REGINA — In the wake of B.C.’s recent carbon tax plan, the Saskatchewan Trucking Association is urging other jurisdictions not to follow suit.
Al Rosseker, executive director of the STA, says a carbon tax would compound problems for the industry which is already dealing with extremely high fuel costs.
“Simply slapping on yet another fuel tax that will see its proceeds wind up in the financial blackhole called the government’s general revenue ledger shows no leadership while stoking the fires of inflation,’ Rosseker stated in a news release.
While Rosseker admits it is important for the government to deal with environmental issues, there are better ways to go about it than fuel taxes. Rather than punishing fuel use, Rosseker suggests rewarding fuel savings by creating initiatives for more fuel efficient trucks.
The opinion of the STA is similar to the stance the B.C. Trucking Association took following their province’s carbon tax announcement in mid-February.
B.C.’s proposed carbon tax would be revenue-neutral, which would be legislated to ensure all money collected through the tax is redistributed to the public through tax cuts. But the BCTA insists this measure is only beneficial to people who can choose to use less fuel – basically anyone but the trucking industry.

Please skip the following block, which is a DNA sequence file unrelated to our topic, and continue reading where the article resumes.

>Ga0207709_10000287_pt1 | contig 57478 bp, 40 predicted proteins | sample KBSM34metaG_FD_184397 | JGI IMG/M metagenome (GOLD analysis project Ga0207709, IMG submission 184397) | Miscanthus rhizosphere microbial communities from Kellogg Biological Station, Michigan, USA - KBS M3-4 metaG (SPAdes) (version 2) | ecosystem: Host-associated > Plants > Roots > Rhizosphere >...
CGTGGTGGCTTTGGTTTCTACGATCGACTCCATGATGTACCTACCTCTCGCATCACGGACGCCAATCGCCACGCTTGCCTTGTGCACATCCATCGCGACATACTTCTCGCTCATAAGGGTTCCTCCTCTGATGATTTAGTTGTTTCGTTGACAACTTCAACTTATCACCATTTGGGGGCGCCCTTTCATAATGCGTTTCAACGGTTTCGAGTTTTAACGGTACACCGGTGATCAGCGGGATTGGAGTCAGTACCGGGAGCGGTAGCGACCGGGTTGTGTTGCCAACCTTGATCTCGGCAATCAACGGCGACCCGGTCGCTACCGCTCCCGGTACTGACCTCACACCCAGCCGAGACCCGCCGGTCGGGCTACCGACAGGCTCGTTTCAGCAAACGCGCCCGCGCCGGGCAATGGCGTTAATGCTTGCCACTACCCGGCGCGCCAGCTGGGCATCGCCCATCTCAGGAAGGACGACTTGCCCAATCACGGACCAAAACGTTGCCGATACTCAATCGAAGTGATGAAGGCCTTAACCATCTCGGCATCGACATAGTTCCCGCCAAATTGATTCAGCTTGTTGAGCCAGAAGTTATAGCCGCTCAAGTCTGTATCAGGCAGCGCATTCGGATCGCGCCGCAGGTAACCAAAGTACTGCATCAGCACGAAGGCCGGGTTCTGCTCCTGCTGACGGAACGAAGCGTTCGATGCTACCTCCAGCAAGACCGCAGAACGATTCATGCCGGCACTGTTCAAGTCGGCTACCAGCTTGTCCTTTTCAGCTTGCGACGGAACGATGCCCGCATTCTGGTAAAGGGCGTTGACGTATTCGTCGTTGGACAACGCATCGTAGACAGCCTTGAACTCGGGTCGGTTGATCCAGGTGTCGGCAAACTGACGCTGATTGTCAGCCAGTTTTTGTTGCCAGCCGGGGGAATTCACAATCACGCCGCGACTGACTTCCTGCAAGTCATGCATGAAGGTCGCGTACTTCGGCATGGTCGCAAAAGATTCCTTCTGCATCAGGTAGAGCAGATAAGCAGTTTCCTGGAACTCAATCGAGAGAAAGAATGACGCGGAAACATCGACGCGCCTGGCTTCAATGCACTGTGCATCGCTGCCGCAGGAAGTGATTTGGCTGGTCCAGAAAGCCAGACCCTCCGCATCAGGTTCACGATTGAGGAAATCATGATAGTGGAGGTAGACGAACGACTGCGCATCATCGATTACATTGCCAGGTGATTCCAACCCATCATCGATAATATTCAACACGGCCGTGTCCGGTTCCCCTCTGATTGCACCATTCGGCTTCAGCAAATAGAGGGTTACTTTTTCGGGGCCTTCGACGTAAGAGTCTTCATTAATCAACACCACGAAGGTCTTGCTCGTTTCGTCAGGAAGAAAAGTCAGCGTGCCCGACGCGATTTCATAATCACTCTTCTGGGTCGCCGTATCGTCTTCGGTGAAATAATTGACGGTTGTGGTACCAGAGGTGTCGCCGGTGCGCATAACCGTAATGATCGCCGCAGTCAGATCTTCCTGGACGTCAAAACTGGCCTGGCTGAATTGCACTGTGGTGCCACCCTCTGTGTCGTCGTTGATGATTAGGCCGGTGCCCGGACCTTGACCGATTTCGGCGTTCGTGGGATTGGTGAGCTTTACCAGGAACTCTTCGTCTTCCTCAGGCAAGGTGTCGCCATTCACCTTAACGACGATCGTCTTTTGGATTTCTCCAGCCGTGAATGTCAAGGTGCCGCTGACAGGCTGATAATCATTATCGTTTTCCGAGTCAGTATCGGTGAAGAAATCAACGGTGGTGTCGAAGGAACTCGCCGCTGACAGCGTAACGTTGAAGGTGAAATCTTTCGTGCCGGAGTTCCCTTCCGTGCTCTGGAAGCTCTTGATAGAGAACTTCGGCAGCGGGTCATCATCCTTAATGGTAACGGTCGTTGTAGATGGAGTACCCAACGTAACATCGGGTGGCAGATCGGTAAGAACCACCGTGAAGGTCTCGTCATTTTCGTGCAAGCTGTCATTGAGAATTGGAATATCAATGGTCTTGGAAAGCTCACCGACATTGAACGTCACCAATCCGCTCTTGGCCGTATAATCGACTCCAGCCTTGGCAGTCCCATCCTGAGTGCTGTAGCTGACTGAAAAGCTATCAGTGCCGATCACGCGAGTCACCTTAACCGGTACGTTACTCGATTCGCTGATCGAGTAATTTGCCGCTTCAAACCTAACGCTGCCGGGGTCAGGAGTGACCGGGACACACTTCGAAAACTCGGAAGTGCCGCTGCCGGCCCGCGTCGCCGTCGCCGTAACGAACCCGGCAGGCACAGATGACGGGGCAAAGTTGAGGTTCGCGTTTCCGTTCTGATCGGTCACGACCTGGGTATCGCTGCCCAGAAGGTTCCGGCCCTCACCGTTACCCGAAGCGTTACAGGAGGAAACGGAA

“Carbon taxes may have a role to play in encouraging the reduction of greenhouse gases in some sectors and amongst consumers, but the trucking industry has no choice but to rely on diesel fuel to keep the economy moving,” says Paul Landry, president and CEO of the BCTA.
The association estimates that the carbon tax will cost about $1,000 per long haul truck this year, about $3,000 in 2009 and $6,000 in 2012, as the tax is phased in.
While BCTA recognizes corporate, small business and personal taxes will drop as a result of the government’s commitment to revenue neutrality, the carbon tax may not be neutral for the trucking industry and the association is concerned the tax will negatively affect B.C.’s competitiveness.
A federal carbon tax is unlikely at this point, after a report from the David Suzuki Foundation was largely ignored in federal Finance Minister Jim Flaherty’s budget, but the STA is concerned more individual jurisdictions could impose taxes similar to the one in B.C.